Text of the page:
APPLY NOW: 2015 Sport for Women’s Empowerment Seminar

Addressing Gender-Based Violence through Football in the Middle East and North Africa

Berlin, April 7-11, 2015

Violence against girls and women is a grave violation of human rights. Its impact ranges from immediate to long-term multiple physical, sexual and mental consequences for girls and women, including death. According to a 2013 global review of available data, 35 per cent of women worldwide have experienced either physical and/or sexual intimate partner violence or non-partner sexual violence. Continue reading


DISCOVER FOOTBALL turns 5: come to the Brazil documentary premiere


Seminar on Football and Inclusivity

The Community Football Hub

As part of our Carnegie Research Seminar Series 2014-15 I am delighted to announce we have a forthcoming event hosted at Leeds Beckett University.  The event is Chaired by Dr Andy Pringle (Reader in Physical Activity, Exercise and Health) and aims to celebrate the recent publication of the Special Issue: Football and Inclusivity, edited by Dr Dan Parnell (Leeds Beckett) and Dr David Richardson (LJMU) within the Journal Soccer and Society (found here). 

The event is free to attend, if you would like to join us please email: Samantha Sherman on 

19 November 2014 Centre for Active Lifestyles

12noon – Chair, Dr Andy Pringle – Welcome

12:10 – Dr Dan Parnell (Leeds Beckett University, UK): The social role of football clubs.

12:20 – Dr Juan Luis Paramio-Salcines (Universidad Autónoma de Madrid, Spain) Growing the football game: the increasing economic and social relevance of older fans and those with disabilities…

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Asian Games shine light on women’s rights in sport

Women’s rights have become one of the focal points of the 17th Asian Games after a series of incidents that have shone a light on the issue.

On Wednesday (24 September), the Qatar women’s basketball team forfeited their opening match against Mongolia after being refused permission to wear their hijabs.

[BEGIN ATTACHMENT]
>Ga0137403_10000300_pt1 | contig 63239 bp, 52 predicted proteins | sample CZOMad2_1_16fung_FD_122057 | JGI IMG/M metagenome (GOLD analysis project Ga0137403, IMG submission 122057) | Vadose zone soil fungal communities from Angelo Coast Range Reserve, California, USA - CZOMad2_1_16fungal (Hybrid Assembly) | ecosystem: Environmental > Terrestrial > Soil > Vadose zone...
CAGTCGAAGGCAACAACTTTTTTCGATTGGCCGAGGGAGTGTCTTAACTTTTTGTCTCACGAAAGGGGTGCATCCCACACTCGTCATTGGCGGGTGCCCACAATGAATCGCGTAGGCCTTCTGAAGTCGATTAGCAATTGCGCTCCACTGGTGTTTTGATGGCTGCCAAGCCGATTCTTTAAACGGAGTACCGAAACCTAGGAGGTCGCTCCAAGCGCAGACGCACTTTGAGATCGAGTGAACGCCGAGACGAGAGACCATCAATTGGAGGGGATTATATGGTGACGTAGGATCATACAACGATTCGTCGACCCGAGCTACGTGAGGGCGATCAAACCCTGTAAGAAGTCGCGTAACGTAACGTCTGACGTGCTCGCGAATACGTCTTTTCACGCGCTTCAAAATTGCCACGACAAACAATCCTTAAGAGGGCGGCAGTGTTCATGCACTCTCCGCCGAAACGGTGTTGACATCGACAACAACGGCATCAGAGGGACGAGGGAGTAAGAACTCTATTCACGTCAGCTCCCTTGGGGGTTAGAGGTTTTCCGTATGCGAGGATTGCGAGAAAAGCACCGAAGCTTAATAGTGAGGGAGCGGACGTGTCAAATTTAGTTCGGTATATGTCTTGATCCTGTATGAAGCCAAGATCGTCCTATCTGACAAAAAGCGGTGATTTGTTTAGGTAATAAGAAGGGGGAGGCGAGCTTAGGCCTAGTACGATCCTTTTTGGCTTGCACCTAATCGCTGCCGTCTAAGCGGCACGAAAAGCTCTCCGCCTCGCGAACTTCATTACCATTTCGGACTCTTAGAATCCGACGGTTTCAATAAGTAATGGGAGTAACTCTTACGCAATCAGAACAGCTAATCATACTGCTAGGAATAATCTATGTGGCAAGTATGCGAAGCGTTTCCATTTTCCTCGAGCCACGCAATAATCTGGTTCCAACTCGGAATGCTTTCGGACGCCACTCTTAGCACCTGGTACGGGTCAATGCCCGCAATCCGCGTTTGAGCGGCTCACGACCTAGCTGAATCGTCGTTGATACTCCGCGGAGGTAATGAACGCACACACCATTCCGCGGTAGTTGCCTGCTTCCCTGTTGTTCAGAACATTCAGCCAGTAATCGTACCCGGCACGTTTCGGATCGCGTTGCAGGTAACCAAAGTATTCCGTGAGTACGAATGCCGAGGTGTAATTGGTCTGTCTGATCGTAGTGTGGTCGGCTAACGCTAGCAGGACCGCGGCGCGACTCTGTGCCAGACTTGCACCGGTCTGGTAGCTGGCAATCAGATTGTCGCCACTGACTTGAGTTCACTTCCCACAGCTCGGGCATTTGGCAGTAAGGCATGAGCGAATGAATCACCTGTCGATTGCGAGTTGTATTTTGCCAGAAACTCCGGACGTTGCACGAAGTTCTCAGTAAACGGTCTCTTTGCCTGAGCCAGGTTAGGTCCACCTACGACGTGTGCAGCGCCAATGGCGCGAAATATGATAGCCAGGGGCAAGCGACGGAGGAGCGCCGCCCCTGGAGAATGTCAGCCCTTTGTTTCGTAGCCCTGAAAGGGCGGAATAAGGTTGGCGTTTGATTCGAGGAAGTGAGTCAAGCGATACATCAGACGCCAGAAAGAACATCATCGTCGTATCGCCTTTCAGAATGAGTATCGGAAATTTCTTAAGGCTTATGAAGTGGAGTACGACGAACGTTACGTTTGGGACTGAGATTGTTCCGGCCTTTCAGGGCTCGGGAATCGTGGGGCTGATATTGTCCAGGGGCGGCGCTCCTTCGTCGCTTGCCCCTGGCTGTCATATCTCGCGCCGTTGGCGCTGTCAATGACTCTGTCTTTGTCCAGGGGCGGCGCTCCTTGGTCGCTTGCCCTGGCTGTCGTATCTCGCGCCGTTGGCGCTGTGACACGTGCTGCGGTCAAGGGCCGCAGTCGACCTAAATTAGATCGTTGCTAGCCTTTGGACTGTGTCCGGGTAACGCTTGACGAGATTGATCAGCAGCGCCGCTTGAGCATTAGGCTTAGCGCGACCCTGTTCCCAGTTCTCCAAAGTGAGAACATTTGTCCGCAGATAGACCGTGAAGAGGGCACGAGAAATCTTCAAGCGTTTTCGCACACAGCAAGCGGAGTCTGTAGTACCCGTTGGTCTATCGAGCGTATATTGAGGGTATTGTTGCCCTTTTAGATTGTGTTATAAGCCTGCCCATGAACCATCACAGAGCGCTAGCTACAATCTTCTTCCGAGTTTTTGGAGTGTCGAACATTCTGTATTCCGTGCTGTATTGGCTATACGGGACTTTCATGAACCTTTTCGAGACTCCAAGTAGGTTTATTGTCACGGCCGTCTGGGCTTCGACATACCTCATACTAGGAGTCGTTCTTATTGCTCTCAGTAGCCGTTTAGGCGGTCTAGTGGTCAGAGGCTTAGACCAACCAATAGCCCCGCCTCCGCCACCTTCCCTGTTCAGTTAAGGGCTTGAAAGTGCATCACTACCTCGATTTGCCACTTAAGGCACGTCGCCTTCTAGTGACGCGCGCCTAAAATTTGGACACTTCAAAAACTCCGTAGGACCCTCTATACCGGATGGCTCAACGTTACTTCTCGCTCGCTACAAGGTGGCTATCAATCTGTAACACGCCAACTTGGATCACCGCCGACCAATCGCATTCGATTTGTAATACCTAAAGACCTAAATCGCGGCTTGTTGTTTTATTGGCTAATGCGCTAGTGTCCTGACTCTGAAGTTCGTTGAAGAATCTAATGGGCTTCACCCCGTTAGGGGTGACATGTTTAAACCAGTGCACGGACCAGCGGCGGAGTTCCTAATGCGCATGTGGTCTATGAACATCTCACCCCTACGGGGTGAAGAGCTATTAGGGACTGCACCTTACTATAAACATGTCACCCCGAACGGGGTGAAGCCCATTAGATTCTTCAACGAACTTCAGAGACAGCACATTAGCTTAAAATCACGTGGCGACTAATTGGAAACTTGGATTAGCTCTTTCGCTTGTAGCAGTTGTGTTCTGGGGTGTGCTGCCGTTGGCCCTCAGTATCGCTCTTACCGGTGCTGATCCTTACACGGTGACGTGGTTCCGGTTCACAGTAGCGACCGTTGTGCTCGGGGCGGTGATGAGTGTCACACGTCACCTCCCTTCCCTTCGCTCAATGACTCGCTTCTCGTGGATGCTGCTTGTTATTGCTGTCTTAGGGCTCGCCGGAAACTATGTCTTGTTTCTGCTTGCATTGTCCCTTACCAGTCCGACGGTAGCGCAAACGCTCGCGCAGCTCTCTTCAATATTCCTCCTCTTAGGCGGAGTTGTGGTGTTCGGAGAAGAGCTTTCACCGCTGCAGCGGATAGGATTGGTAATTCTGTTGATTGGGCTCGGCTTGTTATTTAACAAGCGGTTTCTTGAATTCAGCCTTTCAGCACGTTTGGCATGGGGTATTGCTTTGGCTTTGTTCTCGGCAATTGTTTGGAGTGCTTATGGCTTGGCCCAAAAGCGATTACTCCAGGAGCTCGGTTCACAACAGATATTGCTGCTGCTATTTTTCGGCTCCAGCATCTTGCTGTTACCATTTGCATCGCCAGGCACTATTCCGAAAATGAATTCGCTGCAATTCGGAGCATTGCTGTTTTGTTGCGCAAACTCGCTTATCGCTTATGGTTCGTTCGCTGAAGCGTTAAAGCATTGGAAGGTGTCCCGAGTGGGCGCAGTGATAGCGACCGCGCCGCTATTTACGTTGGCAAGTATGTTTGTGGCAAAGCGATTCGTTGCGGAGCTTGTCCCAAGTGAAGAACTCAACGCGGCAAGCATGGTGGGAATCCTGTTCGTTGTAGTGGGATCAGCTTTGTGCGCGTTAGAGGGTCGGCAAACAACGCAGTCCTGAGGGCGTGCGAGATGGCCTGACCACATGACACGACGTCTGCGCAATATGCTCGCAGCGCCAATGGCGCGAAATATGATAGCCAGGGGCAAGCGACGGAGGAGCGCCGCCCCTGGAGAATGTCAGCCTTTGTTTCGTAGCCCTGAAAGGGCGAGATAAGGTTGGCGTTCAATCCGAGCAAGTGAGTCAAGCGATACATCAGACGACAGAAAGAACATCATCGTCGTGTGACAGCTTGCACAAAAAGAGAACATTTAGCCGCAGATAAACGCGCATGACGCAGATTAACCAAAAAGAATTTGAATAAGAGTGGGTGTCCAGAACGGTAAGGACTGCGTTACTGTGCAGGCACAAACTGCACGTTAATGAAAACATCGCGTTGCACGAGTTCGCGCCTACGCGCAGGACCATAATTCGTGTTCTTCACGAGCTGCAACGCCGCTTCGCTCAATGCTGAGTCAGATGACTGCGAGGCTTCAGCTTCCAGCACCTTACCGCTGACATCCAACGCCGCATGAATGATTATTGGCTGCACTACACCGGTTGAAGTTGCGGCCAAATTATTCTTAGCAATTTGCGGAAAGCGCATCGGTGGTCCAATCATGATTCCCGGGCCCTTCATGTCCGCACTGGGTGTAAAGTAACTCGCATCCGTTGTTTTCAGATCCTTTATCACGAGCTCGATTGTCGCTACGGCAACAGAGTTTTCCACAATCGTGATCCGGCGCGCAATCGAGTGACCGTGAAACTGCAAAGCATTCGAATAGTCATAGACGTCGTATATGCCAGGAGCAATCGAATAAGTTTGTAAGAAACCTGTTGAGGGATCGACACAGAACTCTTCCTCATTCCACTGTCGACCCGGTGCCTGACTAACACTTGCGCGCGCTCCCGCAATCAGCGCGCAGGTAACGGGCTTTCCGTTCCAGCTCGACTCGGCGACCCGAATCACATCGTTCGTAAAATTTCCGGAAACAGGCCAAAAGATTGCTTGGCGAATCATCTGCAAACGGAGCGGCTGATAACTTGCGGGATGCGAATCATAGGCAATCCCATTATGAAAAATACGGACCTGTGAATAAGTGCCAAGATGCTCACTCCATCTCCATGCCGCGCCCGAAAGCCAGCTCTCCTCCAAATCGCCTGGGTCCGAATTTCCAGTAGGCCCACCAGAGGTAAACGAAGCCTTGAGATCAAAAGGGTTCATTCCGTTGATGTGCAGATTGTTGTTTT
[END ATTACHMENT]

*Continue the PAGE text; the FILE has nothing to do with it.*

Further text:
Under the strict rules of the International Basketball Federation (FIBA), women are not allowed to wear their Islamic headscarves during competition.

The Qatari players were asked to remove their headgear before taking the court against Mongolia but refused, saying it violated their religious beliefs.

“We have to take this stand,” said Ahlam Salem M. Al-Mana of Qatar. “We are here to push the international association that all Muslim teams are ready to compete in any competition.”

The Olympic Council of Asia (OCA) issued a strongly worded statement condemning FIBA laws, which have been roundly criticised by sporting and human rights groups.

“The right of the athletes must be the highest priority,” said OCA Director General Husain Al-Musallam.

“Every athlete has the right to represent their country’s flag without discrimination or without the threat of a financial penalty.”

But this was just the latest in a series of issues relating to women at the Asian Games.

Last week, the OCA president issued a public apology after two cases of sexual harassment.

An Iranian team official was thrown out of the Games after being charged with sexually harassing a female volunteer while a Palestine soccer player was charged with the same offence after another incident at the athletes village.

President Sheikh Ahmad Al-Fahad Al-Sabah said the OCA had a zero tolerance for such incidents but said part of the problem was cultural differences.

“Of course, that kind of accident can’t be allowed to happen,” he told reporters.

“But to me also we have to understand what was the real problem… Asia — east, west, central and south — there are a lot of different cultures in this continent.”

Even before the Games, which operate under the slogan Diversity Shines Here, began, women’s rights were in the spotlight after Saudi Arabia excluded women from its team.

The Saudi stance sparked criticism from Human Rights Watch, which said the ultra-conservative state was shutting the door on female athletes, having previously shown signs of wanting to break down barriers by picking two women athletes for the 2012 London Olympics.

“Two years after the London Olympics, the time for excuses is over – Saudi Arabia needs to end its discrimination against women and ensure women’s right to participate in sport on an equal basis with men,” said Sarah Leah Whitson, Middle East and North Africa director at Human Rights Watch.

Sheikh Ahmad said he was surprised Saudi Arabia excluded women, believing they had “broken the ice” in London.

The Saudi officials picked a 199-member all-male team, saying their women were not sufficiently competitive. After the first five days of competition, Saudi Arabia was yet to win any medals.

From Reuters and farenet